Corporate criminal liability.

AuthorHall, Joseph S.
PositionThirteenth Survey of White Collar Crime

    While the concept of corporate criminal liability is far from new,(1) greater efforts at enforcement(2) have recently been prompted by changes in the structure of health care systems,(3) changes in public attitudes towards white collar crime,(4) increases in enforcement of environmental regulations,(5) and a rise in corporate crime. In addition to litigating claims, government efforts such as the Sentencing Guidelines(6) have forced many corporations to settle claims and avoid embarrassing lawsuits by paying stiff sanctions. In some cases, corporations have been forced to adopt stricter compliance programs in order to detect and prevent other crimes.(7) In a recent survey, seventy-five percent of executives stated that the fear of criminal liability had prompted them to create compliance programs to reduce exposure to liability.(8)

    This Article outlines the elements of corporate criminal liability as well as recent trends in the area. For a corporation to be liable for the acts of an individual: (1) the individual must be acting within the scope of her employment; (2) the individual must be acting to benefit the corporation; and (3) the act and intent must be imputed to the corporation. Part II describes when courts consider an individual to be acting within the scope of employment Part III addresses the traditional requirement that an agent's activity benefit the company. Part IV explores the means courts have used to impute actions and mental states to corporations. Part V discusses various sentencing issues and defenses that a corporation might raise in the face of criminal charges. Finally, Part VI examines corporations' use of compliance programs to limit their exposure to liability and to discover their own criminal acts.


    In 1909, the Supreme Court ruled, for the first time, that a corporation could be held criminally liable for the acts, omissions, or failures of an agent acting within the scope of his employment.(9) More recent cases have stated that a corporation will be liable for the illegal acts of its employees if the employees act within the scope of their authority and intend to benefit the corporation.(10)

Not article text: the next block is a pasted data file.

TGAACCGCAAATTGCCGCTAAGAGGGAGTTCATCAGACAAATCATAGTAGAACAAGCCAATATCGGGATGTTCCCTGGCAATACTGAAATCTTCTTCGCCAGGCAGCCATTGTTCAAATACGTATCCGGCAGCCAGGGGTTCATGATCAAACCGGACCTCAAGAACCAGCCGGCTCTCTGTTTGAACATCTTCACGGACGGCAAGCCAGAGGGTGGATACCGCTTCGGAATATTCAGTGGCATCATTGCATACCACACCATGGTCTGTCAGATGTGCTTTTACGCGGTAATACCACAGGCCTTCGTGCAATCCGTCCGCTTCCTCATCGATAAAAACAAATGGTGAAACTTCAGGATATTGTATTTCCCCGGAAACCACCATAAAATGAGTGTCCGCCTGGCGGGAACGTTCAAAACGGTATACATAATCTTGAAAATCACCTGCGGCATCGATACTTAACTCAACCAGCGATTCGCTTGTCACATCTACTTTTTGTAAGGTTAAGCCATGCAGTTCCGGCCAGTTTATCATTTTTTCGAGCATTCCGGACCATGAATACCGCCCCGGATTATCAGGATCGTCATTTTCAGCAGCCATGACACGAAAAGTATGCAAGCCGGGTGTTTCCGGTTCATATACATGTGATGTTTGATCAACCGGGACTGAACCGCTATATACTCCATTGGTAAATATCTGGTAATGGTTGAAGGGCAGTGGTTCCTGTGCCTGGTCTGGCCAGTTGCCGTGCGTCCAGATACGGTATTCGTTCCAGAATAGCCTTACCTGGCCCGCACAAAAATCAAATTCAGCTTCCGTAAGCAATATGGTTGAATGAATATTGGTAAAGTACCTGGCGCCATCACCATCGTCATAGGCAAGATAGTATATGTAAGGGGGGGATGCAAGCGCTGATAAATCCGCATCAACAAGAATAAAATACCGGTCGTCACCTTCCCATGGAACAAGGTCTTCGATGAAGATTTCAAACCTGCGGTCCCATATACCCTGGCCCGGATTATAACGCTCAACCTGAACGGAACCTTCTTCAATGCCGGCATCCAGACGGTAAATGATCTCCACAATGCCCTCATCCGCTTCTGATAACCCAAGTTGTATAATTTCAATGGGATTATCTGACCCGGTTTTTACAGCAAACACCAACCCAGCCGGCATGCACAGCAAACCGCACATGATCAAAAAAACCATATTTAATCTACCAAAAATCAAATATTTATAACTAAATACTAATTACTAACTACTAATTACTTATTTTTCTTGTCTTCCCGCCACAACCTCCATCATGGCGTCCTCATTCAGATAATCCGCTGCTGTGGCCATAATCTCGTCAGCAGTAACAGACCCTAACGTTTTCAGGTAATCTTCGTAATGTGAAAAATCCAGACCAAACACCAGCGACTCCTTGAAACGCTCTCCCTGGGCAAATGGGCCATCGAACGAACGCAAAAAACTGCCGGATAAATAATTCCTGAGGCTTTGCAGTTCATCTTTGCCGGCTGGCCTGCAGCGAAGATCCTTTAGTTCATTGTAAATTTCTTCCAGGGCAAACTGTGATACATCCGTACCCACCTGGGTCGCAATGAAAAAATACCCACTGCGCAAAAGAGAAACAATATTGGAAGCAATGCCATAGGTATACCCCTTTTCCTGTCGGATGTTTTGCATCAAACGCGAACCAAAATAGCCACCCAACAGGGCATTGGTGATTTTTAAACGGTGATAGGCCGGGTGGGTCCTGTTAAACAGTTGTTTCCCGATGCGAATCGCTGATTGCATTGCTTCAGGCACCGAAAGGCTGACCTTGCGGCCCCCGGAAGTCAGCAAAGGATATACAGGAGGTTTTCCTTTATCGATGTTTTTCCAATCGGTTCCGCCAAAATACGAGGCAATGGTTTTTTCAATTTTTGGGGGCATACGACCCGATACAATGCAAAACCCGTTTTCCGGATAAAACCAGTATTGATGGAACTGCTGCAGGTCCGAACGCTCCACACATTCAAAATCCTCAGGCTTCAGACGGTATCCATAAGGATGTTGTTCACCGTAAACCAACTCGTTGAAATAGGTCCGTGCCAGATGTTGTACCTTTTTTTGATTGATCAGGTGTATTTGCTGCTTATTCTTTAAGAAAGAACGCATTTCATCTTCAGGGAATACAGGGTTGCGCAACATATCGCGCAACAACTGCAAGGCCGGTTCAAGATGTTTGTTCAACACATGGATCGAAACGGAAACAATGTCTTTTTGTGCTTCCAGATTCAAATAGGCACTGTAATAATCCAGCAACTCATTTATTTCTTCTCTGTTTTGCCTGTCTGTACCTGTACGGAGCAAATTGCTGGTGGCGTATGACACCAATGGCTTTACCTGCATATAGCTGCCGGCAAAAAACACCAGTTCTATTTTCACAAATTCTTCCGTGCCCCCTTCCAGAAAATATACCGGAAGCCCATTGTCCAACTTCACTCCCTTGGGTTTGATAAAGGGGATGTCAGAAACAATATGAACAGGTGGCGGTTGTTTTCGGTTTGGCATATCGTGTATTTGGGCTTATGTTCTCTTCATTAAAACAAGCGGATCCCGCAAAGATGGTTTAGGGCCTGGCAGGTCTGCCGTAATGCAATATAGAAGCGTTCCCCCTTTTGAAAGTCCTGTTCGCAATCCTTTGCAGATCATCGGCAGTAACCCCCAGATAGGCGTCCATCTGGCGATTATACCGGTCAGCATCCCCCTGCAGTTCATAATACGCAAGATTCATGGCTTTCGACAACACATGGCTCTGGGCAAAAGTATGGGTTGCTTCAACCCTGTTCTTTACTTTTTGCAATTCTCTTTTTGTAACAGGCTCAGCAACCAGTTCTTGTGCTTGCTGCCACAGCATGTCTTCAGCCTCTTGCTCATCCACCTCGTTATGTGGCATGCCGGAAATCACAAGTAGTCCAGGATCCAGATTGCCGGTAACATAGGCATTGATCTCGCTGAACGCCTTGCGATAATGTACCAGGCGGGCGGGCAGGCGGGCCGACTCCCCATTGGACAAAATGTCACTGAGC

Criminal violations normally entail two elements, actus rea and mens rea. Since corporations are purely incorporeal legal entities and cannot possess any mental state, courts have looked to employees of the corporation as a means of imputing intent, mens rea, to a corporation.(11)

    For a corporation to be liable, the employee committing the illicit act must be acting within the scope of her employment.(12) This requirement is met if the employee has actual or apparent authority to engage in the particular act in question.(13) Actual authority attaches when a corporation knowingly and intentionally gives authority to an employee.(14) Apparent authority is satisfied if a third party reasonably believes that the agent has the authority to perform the act in question.(15) Courts have construed actual authority to include a broad class of behaviors that might not necessarily be condoned by the corporation but are nonetheless within the scope of the agent's authority.(16)

    Different sources of law and different factual contexts have determined whether or not a court will impute the intent and acts of an individual to the corporation. Thus, the rest of this section addresses common law rules of agency, the Model Penal Code, corporate attempts to limit agent actions, and independent contractors.

    1. The Common Law

      Federal common law has held continually that corporations can be liable for the actions of their agents regardless of the agent's position within the corporation.(17) Many states have adopted specific statutory language dealing with corporations which requires criminal acts be committed by "high managerial agents" in order to trigger liability.(18) Some states, however, have adopted the rule that actions taken by a corporation's agents need not have been ratified by the corporation's directors, officers, or other high managerial agents in order to be chargeable to the corporation.(19)

    2. The Model Penal Code

      The Model Penal Code ("Code") advocates a stricter standard than traditional common law. The Code requires as an additional third element that the commission of the offense be "authorized, requested, commanded, performed or recklessly tolerated by the board of directors or by a high managerial agent acting in behalf of the corporation within the scope of his office or employment."(20) Such a standard distinguishes between the ability of managerial employees and lower employees to understand and prevent crime. However, this does not allow a corporation to escape directly imposed statutory liability.(21)

      Barring any statutory imposition, the Code enables a corporation to evade liability if it can demonstrate that supervisory agents(22) with power over the area in which the offense took place acted with due diligence to prevent its commission.(23)